FIG. 3 is a schematic representation of an embodiment of a system 100 capable of controlled proportional mixing of fluids and further capable of intermittent or continuous delivery of a proportional mixed fluid to a patient. In one example, the fluids may be contrast media and saline which may be proportionally mixed in any desired mixture ratio and delivered either intermittently or continuously to a patient undergoing medical radiographic imaging procedure. System 100 is described for exemplary purposes in the context of contrast media and saline and the controlled proportional mixing and delivery thereof to a patient P to explain the features of the invention. However, this specific application or explanation should not be considered as precluding the use of system 100 in other situations. Generally, system 100 is suitable for use in any situation where it is desired to mix two (or more) fluids in a controlled proportional manner and deliver such as a mixed fluid intermittently or continuously to a patient undergoing a medical procedure involving intravenous fluid infusion, such as the proportional mixing of a drug with a diluent such as saline as an example. A full range of proportional mixtures between two (or more) fluids may be obtained as outputs to the patient P as described herein. Moreover, it is explicitly noted that the principle of operation of system 100 may be expanded to multi-fluids (e.g., three or more) if desired. System 100 has similar architecture to systems 10, 10 a discussed previously with certain alterations and additions as described herein. Accordingly, in view of the foregoing, it is expressly noted that system 100 is not limited to just two fluids and is specifically not limited to contrast and saline as fluids which may be handled by system 100.

In system 100, contrast media of similar or different concentrations is contained in respective conventional containers 112, 114. Respective and optional contrast reservoirs 116, 118 are associated with contrast containers 112, 114. A contrast fluid path 120 joins or connects the respective reservoirs 116, 118 to a manual or, desirably, automatic selector valve 122 provided in contrast fluid path 120. Contrast fluid path 120 includes a first input line 124 and a second input line 126 connecting the respective contrast reservoirs 116, 118 to first and second input ports 128, 130 to selector valve 122. An output port 132 of selector valve 122 is associated with or connected to a pump 134 and, in particular, an inlet port 136 of pump 134 via a joining fluid path 200 which is associated with an intervening valve device 210. The details of joining fluid path 200 and valve device 210 are described hereinafter.

Pump 134 may be of conventional design such as the positive displacement, multi-piston pump disclosed in U.S. Pat. No. 6,197,000 to Reilly et al., previously incorporated herein by reference. Motive forces to operate pump 134 are provided by a pump servomotor 138 and pump drive 140. An outlet port 142 of pump 134 is associated or connected to a patient P via patient fluid path 144 and the output from pump 134 to patient P is controlled by interposing a stopcock 146 in patient fluid path 144. Stopcock 146 has an input port associated with the outlet port 142 of pump 134 and further includes an outlet port associated with a waste reservoir 148. Peristaltic pumps may also be used as in place of the positive displacement pump disclosed by Reilly et al. Peristaltic pumps are well-known in the medical filed for delivery fluids to patients.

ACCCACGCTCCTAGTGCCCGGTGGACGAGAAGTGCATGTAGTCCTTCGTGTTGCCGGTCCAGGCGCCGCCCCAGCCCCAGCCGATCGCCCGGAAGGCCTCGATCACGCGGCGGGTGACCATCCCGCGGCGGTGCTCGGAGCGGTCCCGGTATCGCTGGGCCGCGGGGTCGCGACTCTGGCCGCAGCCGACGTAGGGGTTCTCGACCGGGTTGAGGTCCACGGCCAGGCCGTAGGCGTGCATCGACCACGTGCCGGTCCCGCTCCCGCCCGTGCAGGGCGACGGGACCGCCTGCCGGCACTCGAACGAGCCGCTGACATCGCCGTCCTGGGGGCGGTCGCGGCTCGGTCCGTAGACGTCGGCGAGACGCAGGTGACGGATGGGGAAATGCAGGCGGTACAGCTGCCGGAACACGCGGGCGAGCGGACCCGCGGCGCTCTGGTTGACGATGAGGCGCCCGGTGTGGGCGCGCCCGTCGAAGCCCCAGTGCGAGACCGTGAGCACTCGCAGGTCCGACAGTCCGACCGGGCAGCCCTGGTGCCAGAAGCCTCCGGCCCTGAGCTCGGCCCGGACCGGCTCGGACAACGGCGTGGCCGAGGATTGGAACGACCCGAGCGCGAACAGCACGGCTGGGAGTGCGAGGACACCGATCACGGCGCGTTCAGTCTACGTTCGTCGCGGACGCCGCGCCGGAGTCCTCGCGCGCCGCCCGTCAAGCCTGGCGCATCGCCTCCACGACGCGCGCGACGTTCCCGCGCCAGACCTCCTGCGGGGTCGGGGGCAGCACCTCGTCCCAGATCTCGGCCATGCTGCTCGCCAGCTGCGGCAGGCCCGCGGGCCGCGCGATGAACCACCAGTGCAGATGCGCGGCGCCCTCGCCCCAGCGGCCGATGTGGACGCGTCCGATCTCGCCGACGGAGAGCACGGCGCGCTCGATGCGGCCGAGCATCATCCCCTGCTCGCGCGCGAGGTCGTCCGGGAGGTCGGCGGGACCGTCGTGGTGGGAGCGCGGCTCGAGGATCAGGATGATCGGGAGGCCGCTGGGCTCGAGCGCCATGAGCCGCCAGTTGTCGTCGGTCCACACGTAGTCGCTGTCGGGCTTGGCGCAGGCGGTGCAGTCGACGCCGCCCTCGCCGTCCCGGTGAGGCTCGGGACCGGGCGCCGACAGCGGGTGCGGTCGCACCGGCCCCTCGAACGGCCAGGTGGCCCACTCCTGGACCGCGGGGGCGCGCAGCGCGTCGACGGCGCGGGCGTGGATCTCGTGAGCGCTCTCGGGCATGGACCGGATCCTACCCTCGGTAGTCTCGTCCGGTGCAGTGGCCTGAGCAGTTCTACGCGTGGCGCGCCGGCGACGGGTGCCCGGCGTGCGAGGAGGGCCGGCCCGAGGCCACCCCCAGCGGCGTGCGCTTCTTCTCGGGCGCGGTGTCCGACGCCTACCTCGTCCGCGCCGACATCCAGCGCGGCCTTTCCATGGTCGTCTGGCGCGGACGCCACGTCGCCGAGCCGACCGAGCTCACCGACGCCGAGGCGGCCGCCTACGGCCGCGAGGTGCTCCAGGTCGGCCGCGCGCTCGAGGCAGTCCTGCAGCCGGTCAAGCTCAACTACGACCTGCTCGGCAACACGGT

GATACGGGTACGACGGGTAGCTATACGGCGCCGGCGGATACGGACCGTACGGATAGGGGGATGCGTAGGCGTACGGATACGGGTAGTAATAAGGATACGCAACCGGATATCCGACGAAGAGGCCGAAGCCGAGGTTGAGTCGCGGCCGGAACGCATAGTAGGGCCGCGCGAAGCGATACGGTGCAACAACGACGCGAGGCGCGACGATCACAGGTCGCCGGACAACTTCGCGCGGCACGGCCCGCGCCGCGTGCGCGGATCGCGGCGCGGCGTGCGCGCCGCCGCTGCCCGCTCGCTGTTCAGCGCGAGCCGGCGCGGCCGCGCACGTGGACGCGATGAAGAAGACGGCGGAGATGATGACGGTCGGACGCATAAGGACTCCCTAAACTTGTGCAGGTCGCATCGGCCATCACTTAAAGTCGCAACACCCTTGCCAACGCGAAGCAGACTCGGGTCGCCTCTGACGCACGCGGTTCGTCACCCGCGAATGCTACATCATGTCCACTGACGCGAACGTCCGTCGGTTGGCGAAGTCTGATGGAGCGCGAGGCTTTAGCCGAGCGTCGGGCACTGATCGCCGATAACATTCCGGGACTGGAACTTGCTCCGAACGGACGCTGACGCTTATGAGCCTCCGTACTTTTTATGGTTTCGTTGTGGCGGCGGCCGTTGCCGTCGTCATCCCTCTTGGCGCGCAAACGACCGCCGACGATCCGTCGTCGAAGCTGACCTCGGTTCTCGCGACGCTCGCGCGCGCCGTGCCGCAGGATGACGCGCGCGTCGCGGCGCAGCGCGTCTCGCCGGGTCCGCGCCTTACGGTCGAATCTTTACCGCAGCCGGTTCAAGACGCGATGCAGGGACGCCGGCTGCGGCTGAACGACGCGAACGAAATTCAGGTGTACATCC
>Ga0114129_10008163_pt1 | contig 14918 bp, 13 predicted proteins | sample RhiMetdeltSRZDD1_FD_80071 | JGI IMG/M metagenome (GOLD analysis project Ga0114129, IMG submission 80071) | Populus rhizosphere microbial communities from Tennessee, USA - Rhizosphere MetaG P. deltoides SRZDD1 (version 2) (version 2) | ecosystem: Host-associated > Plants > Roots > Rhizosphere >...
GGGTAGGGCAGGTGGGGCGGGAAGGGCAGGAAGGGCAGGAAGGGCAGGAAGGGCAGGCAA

Another portion of system 100 is a diluent delivery portion 150 wherein a diluent such as saline is provided in a conventional IV bag type container 152. Diluent container 152 is connected via joining fluid path 200 to inlet port 136 of pump 134. Valve device 210 is operable to control the flow of contrast and saline in joining fluid path 200 to achieve desired proportional mixing of contrast and saline entering pump 134 via pump inlet 136. As shown in FIG. 3, stopcock 146 has a first input port A associated outlet port 142 of pump 136, and first and second outlet ports C, D associated with patient fluid path 144 and waste reservoir 148, respectively. Selector valve 122 may be automatically or remotely operated via control of a valve servomotor 162 and associated valve drive 164. If desired, stopcock 146 may be an automated stopcock, for example, and automated in a similar manner to selector valve 122. Selector valve 122 may also be a “mixing” stopcock valve as disclosed in the Fuson et al. patent described previously (but a two-fluid version of this valve), if it is desired to mix the contents of contrast containers 112, 114 in preset or “fixed” proportions or ratios prior to delivering this contrast mixture to joining fluid path 200. As noted previously, the Fuson et al. “mixing” stopcock valve does not account for upstream pressure and/or viscosity differences which may be present between the contrast media present in contrast containers 112, 114 as does mixing stopcock valve 300 discussed herein in connection with FIGS. 8-10.

Referring further to FIG. 4-7, further details of system 100 including joining fluid path 200 and valve device 210 are shown. Joining fluid path 200 comprises a first fluid branch or line 202 to conduct selected contrast medium to the pump inlet 136 of pump 134 and a second fluid branch or line 204 to conduct diluent (typically saline) to the pump inlet 136 of pump 134. The first and second fluid lines 202, 204 are joined via a joining connector 206, such as a conventional T-connector or a conventional Y-connector as shown. Joining connector 206 is in fluid communication with pump inlet 136 to provide selected contrast medium and saline as a mixture to pump 134 which delivers this fluid mixture to patient fluid path 144 via stopcock 146. Desirably, first and second fluid lines 202, 204 are conventional medical tubing made of a flexible and resiliently compressible material, such as medical grade silicone tubing. As shown in FIG. 5, each of the first and second fluid lines 202, 204 comprises a portion or length L associated with valve device 210 so that valve device 210 is operable to act upon this length L of the first and second fluid lines 202, 204 to restrict fluid flow in one or both of the first and second fluid lines 202, 204.